This is a familiar theme of youth. The boy saints like Gabriel of Our Lady of Sorrows, whom those of us who are Catholic were taught to emulate in parochial school, prayed to die young, devoured by the intensity of their spirituality. Today, in the ominous shadow of nuclear holocaust, teen-age punk rockers glorify death in a similar way as an escape from mediocrity and unattractiveness, and from what seems (from the perspective of a hyperkinetic youngster) like the boredom of the long afternoon of middle age: "Die Young, Stay Pretty," sings Blondie.
The phases of the body—childhood, pubescence, aging, health and illness, decrepitude and dying—are mechanical realities of the organic machines that are our bodies. They are also consequences of how we think of ourselves. Paradoxically, modern science is showing us that things are less mechanical than we've thought. Nuclear physicists find that their subjective expectations and observations influence the outcome of objective experiments. Brain researchers find that subjective self-image and expectation influence even the body's so-called autonomic systems.
The body manifests the psyche. The raw protoplasm, first formed by messages encoded in our DNA, continues to be formed throughout our lives by our lives. Not having magical paintings sequestered in attic rooms, all of us bear the consequences of our pasts and the implications of our futures in our own physiognomies. (The obvious "proof" is that gay-identification is obvious to us. It is not the jeans or mustache or keyring that makes a man a gay clone. His flesh itself takes on the group characteristics, just as, it is said, long-time couples, and dogs and their owners, come to resemble one another.) As much as from cellular deterioration and loss of tissue elasticity, aging results from alteration of personal identity and self-concept.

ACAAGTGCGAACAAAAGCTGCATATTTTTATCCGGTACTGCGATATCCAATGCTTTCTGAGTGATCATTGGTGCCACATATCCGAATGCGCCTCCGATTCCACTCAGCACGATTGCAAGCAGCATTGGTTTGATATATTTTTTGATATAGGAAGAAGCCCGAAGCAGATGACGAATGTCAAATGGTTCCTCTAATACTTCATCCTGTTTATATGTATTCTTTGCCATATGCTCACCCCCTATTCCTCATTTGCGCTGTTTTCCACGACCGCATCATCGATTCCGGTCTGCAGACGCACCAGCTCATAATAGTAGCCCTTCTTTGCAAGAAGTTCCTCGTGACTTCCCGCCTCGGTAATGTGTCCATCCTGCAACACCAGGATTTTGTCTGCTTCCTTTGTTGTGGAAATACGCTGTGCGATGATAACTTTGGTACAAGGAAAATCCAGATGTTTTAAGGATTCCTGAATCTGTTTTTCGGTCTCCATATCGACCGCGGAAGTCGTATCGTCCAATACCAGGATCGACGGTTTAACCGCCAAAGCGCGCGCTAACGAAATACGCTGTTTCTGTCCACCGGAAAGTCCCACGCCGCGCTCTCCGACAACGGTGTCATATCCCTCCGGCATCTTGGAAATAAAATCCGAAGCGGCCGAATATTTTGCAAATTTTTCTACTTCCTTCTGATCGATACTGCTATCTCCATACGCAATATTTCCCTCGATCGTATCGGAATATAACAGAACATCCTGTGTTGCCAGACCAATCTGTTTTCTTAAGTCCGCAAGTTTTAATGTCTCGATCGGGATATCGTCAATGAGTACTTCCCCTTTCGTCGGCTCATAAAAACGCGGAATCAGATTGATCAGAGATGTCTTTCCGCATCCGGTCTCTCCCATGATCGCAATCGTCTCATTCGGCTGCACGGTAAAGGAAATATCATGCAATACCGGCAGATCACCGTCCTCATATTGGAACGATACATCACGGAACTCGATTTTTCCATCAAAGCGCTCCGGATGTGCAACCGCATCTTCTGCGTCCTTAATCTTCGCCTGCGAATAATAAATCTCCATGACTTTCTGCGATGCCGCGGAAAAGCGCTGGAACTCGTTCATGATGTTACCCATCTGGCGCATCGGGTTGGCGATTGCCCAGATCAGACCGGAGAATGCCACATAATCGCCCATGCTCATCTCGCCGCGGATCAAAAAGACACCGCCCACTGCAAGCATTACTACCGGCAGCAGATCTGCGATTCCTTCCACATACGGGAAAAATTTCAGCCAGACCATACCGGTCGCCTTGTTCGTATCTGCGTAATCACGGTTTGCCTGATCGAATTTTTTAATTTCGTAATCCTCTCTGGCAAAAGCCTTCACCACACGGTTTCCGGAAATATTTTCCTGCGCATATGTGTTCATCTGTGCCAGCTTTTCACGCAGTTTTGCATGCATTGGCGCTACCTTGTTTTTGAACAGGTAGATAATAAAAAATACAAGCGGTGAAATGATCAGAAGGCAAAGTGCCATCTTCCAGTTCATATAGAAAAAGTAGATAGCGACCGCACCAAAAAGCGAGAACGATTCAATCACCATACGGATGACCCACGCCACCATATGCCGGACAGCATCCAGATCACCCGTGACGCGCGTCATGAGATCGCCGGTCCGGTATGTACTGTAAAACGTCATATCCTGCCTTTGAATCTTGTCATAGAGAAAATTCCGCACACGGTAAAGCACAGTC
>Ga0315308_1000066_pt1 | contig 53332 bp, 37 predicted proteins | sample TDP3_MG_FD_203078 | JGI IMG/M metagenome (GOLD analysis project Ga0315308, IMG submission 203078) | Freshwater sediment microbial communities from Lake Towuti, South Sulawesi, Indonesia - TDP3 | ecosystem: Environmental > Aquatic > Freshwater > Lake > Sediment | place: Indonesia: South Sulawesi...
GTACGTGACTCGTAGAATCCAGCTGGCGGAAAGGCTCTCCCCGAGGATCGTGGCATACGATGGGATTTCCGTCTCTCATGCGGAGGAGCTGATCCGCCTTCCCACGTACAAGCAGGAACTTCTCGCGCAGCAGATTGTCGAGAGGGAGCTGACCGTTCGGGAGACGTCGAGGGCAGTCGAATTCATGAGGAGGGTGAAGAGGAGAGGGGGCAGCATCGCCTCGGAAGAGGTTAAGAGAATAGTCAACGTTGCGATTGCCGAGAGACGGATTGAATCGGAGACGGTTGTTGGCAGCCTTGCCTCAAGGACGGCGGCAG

At least as long as the Baby Boomers are reasonably young, American consumerism will continue to make youth seem like a treasure to be carefully preserved. We homosexuals are not the only ones who are engaged in the battle with time. In an article in the October 1983 Esquire, David Hellerstein bemoans the psychological damage that occurs "When Men Won't Grow Up." Hellerstein, apparently a psychiatrist, a heterosexual and a member of the Baby Boom generation, reports on an epidemic of the "Peter Pan Complex" among his contemporaries. Hellerstein cites the work of Jungian psychoanalyst Marie-Louise von Franz, who elaborated Jung's notion of the archetype of the puer aeternus ("eternal boy"). According to Von Franz, "puers" are delightful men. They are charming and enthusiastic, adventurous and open to new ideas. Internally they are often intensely spiritual and externally caught up in social causes. They are sometimes remarkably successful. But they generally feel restless, dissatisfied, inadequate and unfulfilled—because their dreams are so much greater than the reality they see—and occasionally suicidal.
Puers make poor husbands and fathers, since they are apt to run off on new adventures. Domesticity is for them a vice that threatens both their freedom and their integrity. Their greatest problem is loving and being loved. Hellerstein explains that puers are afraid of making commitments; they don't want to give up adolescent freedom; they resent being pushed to choose some options and exclude others. They have great expectations for the future of what they'll do, whom they'll love and who will love them, but frequently they lack the wherewithal to fulfill their fantasies.